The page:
What does it take to build a mini golf course? Well, beyond cardboard, tape, and red plastic cups to act as holes, it takes a lot of creativity and perseverance.
Grade 3 students recently designed their own course and opened it up to their classmates at the Junior School.
"It was really fun for me," says Liuchina, who is one of 14 students who joined the Grade 3 Creators Club.
The idea for a mini golf course came from associate teacher Ben Hosios, who leads the club in the Imagination Lab.
"A big part of any Makerspace or Creators Club, and a big part of the STEAM approach at SMUS, is the design cycle. Part of that cycle is iterating; going back and editing your work or approaching it in a different way," Ben says. "A mini golf course is a really tangible way that students can come back something and say, 'I need to improve it in this way.' And they also want to iterate and test their own work because mini golf is – as Liuchina said – really fun!"
Building Skills – and a Mini Golf Course
Many of the eager students signed up to join Creators Club because their passion for creating was sparked in earlier grades.
"I love building things. In Grade 2, ADST (Applied Design, Skills and Technologies) was my favourite subject. I thought it would be a cool experience, since in Grade 3 we have Digital Skills instead, to go back and do some more building," says Zoey.
"I always save a lot of cardboard boxes at home and I like making stuff with them. But I wanted to have more time to build actual stuff," adds Ashwin.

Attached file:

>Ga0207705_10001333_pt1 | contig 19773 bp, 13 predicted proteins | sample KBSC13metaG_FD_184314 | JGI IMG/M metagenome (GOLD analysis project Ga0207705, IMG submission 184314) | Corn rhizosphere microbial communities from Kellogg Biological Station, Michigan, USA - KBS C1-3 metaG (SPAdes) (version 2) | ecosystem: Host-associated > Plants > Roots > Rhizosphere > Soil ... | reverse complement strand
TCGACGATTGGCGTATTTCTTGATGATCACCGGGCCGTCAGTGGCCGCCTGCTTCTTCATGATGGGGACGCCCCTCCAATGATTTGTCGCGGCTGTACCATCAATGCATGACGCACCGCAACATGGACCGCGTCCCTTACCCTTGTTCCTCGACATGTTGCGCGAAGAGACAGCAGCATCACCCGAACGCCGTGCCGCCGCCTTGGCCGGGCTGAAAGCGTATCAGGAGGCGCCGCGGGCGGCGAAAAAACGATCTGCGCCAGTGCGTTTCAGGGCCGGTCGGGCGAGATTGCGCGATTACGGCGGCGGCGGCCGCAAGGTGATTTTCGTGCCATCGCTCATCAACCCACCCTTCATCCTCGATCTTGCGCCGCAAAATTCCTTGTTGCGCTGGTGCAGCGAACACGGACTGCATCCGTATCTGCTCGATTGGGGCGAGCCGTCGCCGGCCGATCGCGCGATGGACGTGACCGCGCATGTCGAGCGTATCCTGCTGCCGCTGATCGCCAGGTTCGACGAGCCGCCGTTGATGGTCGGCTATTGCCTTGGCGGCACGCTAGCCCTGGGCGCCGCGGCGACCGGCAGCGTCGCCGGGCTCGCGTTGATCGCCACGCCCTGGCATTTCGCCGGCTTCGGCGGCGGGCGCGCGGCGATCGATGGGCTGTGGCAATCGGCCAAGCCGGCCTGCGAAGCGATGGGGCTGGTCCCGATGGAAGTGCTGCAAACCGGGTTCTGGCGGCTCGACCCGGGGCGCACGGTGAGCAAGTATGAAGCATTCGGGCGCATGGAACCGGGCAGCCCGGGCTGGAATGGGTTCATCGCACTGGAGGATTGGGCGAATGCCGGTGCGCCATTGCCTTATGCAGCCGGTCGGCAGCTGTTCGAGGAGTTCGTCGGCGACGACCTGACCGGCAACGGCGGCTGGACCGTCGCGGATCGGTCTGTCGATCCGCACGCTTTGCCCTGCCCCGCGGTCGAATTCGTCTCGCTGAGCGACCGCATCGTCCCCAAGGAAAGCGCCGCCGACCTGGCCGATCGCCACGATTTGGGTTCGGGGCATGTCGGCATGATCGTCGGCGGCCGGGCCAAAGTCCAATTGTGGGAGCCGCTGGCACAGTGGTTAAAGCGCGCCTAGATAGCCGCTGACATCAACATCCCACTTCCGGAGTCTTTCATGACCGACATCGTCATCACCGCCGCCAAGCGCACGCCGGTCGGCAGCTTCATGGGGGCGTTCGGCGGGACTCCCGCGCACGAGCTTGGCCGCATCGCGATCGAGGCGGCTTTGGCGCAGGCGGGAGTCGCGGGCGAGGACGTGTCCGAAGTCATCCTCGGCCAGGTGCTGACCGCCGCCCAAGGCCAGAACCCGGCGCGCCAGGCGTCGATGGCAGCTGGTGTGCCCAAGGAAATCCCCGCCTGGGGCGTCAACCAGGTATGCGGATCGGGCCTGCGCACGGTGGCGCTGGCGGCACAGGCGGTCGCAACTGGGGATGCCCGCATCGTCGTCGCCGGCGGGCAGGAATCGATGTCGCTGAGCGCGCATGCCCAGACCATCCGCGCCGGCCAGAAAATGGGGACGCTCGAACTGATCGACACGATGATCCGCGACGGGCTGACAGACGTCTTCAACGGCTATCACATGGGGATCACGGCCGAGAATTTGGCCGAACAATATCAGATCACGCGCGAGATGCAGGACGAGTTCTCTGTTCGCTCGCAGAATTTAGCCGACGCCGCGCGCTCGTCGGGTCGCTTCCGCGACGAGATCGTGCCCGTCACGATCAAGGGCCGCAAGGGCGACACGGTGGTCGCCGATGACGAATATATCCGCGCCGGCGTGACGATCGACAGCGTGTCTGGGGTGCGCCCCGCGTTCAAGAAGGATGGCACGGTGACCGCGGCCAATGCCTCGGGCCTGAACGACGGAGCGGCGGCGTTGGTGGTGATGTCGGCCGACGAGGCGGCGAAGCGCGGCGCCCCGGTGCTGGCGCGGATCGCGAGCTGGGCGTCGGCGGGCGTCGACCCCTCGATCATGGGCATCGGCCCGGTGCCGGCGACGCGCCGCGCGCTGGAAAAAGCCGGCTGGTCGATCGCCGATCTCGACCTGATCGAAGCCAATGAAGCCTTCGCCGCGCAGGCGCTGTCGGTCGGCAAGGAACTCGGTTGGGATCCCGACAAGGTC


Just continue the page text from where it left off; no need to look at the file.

Before building and designing their mini golf holes, Ben challenged the students to create, in their minds, eight different holes by doing a crazy eight brainstorm.
"We had 30 seconds to come up with an idea for a hole and then we had to move on and draw another idea. At the end of that session, everyone had eight different ideas," he says.
Students then used those ideas – the obstacles, the layouts – as jumping off points to work together to design the best holes they could.
"None of my holes came out like any of my first ideas," says Alex, acknowledging that when putting ideas into practice, unexpected challenges would surface. This is where iterating comes in.
"Basically we get stuck and then we have to wiggle our way through it," he says.
"I would call that 'pushing through perseverance,'" adds Zoey. "When something is hard but you keep going and you don't let it bother you."
The other part of the design cycle that students had to keep top of mind was empathy – looking at someone else's needs and seeing how your product fits those needs.
"A mini golf course does that in a really interesting way. We spoke a lot during our planning sessions about how students from Kindergarten to Grade 4 will be playing and what we need to do to be empathetic to their needs," Ben says. "How did our golf clubs need to take that into consideration? How did the size or the difficulty of the course need to take that into consideration? It was really wonderful to see how students approached that problem."
Despite the challenges presented to the Creators Club members, the students pushed through and overcame them to design and build a fun and challenging course for their classmates to enjoy.
"I'm really proud of all of their hard work and of the learning that happened," Ben says. "Through the whole process you could really see that learning in action. It was also really evident to see that perseverance come through in such an engaging way. They're coming to Creators Club to have fun, but they were also so motivated to learn and create the best possible course they could for their classmates. It makes me really proud of them."